Land and the persistence of culture
By: Nicholas Parkinson
Date: 23 January 2017
Source: Intercontinental Cry
YUPKA: AN INDIGENOUS YUKPA COMMUNITY STRIVES TO RECOVER ITS LAND AFTER YEARS OF CONFLICT
A community of indigenous Yukpa saw their land reduced to a third of what it once was due to violence and intimidation. Now Colombia’s Land Restitution Unit is helping the community return to their lands.
The spiritual equilibrium essential to the Yukpa community is off balance. Ancestral burial grounds have been desecrated by invaders; the trees that house the spirits are being cut down; and the wild game that Yukpa men once hunted with zeal is no longer available. The same limitations preventing the community from practicing its culture are preventing Yukpa parents from passing these activities, words, and stories down to new generations.
“The loss of culture is very real. Our children won’t know anything about the Yukpa if we aren’t rescued from extinction. If we don’t have space to preserve our culture, I guarantee that in thirty years, our culture will disappear,” says Andrés Vence, council leader of a Yukpa community consisting of 120 families living on 300 hectares in the Sierra Perijá on the border of Venezuela and Colombia.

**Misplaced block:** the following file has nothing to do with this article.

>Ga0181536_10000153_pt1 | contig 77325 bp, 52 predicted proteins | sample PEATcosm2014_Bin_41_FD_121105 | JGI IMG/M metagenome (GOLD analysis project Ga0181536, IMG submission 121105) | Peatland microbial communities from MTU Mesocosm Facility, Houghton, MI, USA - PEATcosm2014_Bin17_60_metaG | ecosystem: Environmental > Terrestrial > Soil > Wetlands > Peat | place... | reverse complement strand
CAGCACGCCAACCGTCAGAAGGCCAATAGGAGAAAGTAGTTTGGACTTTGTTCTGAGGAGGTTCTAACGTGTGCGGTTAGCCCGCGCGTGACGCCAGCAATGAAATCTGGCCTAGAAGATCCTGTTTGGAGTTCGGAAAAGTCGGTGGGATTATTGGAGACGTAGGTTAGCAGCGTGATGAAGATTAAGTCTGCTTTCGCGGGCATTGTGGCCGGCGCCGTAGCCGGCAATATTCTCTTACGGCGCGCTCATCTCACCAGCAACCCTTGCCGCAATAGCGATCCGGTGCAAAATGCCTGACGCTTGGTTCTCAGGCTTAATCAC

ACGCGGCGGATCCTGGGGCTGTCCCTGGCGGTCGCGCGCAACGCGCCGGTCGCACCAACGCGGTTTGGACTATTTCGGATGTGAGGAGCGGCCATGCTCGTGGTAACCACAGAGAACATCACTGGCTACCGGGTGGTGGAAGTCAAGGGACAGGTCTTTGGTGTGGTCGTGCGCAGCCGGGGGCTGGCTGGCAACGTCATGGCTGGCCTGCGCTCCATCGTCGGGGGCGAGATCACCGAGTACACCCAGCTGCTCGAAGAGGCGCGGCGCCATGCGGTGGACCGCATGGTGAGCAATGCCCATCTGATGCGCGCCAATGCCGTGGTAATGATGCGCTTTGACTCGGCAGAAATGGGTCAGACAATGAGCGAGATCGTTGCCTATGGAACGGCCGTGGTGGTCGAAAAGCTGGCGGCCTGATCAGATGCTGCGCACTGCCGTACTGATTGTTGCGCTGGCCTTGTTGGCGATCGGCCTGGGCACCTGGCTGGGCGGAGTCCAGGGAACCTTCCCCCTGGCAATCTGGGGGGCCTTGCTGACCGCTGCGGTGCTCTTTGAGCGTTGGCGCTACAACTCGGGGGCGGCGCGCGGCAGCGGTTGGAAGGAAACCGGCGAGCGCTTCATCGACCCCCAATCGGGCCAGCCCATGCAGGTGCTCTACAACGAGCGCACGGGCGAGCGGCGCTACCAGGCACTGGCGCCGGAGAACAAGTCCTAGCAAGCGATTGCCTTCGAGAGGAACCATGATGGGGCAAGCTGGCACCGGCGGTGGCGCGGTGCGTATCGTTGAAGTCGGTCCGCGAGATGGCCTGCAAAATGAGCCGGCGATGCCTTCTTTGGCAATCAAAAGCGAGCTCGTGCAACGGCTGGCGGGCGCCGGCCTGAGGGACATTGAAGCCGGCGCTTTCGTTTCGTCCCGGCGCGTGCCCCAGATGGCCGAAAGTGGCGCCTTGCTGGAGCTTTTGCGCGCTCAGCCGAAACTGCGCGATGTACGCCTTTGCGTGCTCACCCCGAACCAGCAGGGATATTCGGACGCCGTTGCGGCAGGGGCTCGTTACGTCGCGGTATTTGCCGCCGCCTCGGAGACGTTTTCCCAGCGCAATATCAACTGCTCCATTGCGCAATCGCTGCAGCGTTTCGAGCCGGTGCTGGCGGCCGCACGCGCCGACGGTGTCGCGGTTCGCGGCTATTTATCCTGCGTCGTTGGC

“Culture’s longevity depends on territory.”
There are an estimated 6,000 Yukpa remaining in Colombia, and the majority live on autonomous lands known as resguardos. Over the past thirty years, the Yukpa community living in La Laguna has been victim to abuse and intimidation stemming from the armed conflict. The community has also seen its ancestral lands become increasingly occupied by “outsiders,” whom they refer to as colonists. Now, the community is pushing back by launching an ethnic restitution claim that seeks to recover 964 hectares of land and allow the community the space it needs to flourish.
HUMILIATION AND ABUSE
In 1982, the guerrilla group known as the FARC came to Yukpa territory to recruit. Andrés Vence was abducted for eight days to be indoctrinated. He and the Yukpa resisted, but then another guerrilla group known as ELN arrived the following year. After the ELN abducted several young men, Vence and his men–armed with just bows and arrows–marched into the guerrilla camp and took their children back, saying the Yukpa would not participate in any war.
When the Colombian military entered the scene in the mid-1990s, the situation turned for the worst. Yukpa families could no longer move freely from house to house, leading to the systematic abandonment of more than 900 hectares of land. For years, military checkpoints restricted the flow of food between families. AS if that wasn’t bad enough, paramilitary groups—who were often the same members of the military—came to the Yukpa villages at night to terrorize the community.
“They abused and humiliated us,” says Vence. “I think it was all in the hopes that we would open our mouths and say something that gave them the right to murder us.”